LORAIN — A key position in Lorain’s anti-blight fight is being filled in-house.
The city promoted Leon Mason from deputy safety service director for community programs and affairs to director of the Building, Housing and Planning Department. Mason, hired in 2012, is expected to begin his new job next week.
However, Mason and Mayor Chase Ritenauer said Wednesday that Mason has been handling many of the duties since Rey Carrion quit as director in May to take a private-sector job. Ritenauer said Mason has drawn on his extensive knowledge of U.S. Department of Housing and Urban Development regulations learned while grants coordinator for U.S. Sen. Sherrod Brown, D-Cleveland.
Ritenauer, who said the deputy job will be filled in the next couple of months, said Mason’s experience played a “huge role” in his selection from among nine applicants. Ritenauer said Mason is respected and well-liked by HUD officials because of his experience.
“In that department right now, the federal program side really needs the emphasis,” Ritenauer said. “Getting the block grant dollars (and) putting them to use in our community.”
Mason, a 1993 Lorain High School graduate who earned a political science degree from Cleveland State University in 2002, began working for Brown as a constituent liaison in 2004. After a brief stint as executive director of the now defunct Lincoln Community Center, he served as Brown’s grants coordinator from 2007 until being hired in Lorain.
Mason said knowing HUD regulations is critical in his new job.
“Unfortunately, the city lacked that,” Mason said, referring to problems with public bidding procedures in recent years with HUD’s Community Development Block Grant and HOME programs. The HOME program involves building and rehabilitating affordable housing.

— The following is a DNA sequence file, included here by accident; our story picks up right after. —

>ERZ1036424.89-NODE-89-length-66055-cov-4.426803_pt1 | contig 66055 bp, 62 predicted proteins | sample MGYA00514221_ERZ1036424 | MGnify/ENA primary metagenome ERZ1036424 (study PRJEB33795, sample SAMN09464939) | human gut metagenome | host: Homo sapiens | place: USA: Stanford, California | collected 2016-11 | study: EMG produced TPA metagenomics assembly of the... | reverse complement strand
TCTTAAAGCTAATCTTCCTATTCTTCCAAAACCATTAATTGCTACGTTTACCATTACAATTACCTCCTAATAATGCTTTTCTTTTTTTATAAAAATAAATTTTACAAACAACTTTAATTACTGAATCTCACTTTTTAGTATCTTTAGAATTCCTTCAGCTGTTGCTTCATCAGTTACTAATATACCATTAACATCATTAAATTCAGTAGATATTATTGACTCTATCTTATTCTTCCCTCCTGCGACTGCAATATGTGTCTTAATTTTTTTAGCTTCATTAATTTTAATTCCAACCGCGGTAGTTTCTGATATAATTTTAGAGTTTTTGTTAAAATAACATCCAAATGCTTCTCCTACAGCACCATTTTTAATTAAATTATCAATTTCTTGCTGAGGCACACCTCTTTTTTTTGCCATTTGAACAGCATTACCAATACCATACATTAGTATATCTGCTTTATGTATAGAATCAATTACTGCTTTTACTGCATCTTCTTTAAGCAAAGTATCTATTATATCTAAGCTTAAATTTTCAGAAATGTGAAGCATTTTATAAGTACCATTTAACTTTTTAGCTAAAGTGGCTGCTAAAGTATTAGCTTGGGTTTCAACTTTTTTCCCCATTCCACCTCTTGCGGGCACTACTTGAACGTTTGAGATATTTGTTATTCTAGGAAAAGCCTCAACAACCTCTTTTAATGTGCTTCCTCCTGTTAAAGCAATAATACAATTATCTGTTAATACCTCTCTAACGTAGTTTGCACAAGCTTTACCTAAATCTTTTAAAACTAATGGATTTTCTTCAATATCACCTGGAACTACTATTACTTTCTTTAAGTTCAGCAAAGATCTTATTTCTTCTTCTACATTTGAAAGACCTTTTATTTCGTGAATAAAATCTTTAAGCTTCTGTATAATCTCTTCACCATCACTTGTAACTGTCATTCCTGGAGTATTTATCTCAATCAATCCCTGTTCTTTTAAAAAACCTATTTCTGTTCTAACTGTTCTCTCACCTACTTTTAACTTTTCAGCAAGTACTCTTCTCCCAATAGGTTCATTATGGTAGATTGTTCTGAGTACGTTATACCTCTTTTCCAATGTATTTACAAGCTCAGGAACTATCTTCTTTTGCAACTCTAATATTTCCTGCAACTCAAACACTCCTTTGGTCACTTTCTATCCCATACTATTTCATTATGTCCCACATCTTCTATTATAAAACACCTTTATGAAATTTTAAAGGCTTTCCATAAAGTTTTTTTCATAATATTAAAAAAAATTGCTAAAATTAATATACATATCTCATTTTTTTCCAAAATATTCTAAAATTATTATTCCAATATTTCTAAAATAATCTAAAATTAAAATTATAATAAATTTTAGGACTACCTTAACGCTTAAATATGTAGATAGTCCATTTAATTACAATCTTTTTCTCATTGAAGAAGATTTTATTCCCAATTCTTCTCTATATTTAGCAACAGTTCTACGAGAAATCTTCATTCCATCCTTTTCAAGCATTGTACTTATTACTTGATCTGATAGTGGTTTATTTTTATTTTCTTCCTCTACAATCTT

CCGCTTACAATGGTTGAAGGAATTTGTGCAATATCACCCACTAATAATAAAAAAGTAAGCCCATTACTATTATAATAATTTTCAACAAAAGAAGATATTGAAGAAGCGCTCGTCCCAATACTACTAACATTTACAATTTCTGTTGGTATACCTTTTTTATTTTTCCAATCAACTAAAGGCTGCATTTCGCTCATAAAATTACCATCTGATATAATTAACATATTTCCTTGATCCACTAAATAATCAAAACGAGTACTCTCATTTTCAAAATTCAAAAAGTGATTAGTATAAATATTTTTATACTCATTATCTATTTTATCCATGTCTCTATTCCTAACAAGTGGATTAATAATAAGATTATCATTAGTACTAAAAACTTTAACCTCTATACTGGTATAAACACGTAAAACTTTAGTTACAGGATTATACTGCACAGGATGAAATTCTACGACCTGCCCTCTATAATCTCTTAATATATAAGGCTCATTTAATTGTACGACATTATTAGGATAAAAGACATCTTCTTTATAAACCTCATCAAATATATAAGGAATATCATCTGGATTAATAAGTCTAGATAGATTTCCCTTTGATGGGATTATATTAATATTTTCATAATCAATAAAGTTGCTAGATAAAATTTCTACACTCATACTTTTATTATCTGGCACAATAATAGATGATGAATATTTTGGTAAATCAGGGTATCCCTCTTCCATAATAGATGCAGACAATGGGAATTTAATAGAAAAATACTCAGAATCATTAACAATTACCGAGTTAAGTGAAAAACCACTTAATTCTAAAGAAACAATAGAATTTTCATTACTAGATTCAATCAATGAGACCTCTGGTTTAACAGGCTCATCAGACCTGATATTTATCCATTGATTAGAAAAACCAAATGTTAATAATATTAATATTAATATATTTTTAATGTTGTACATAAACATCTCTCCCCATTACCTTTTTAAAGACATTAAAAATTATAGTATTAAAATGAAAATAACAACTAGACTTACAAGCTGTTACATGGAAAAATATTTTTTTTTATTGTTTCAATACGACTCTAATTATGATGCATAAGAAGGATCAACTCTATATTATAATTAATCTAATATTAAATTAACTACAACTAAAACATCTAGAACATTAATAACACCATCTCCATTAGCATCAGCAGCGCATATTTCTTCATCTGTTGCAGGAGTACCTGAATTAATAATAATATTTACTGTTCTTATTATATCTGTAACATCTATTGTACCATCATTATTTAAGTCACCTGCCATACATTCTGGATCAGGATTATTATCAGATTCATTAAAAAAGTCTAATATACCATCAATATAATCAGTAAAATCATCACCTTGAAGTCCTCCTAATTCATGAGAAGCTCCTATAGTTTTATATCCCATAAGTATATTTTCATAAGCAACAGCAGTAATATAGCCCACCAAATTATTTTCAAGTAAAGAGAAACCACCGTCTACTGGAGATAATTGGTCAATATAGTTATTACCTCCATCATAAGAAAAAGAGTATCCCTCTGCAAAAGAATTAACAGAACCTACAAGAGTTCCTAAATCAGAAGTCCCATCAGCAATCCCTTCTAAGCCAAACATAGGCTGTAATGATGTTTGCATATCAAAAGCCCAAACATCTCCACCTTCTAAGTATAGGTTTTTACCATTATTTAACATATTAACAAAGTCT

The 39-year-old Mason, who will earn $75,345 annually, will oversee a 17-member department formerly known as the Community Development Department. The department merged with the Building Department last year.
Mason said he’ll focus on continuing code enforcement efforts to reduce blight and update zoning codes, which haven’t changed since 1985. Mason said he hopes he can rehabilitate the department’s reputation tainted by former director Sandy Prudoff.
In June, Prudoff was released after serving about 21 months of a two-year sentence related to influence peddling. Prudoff, a longtime director, retired under pressure in 2009.
Prudoff in 1984 replaced Frank Mason, Leon Mason’s father, as community development director. Frank Mason, Lorain’s first black community development director, now works for HUD in Jackson, Miss., and is scheduled to retire this year, according to his son.
Besides restoring its reputation, Leon Mason said he wants to make the department more business and resident-friendly. “I’m willing to listen to people and their suggestions,” he said.
Lorain hires new housing director from within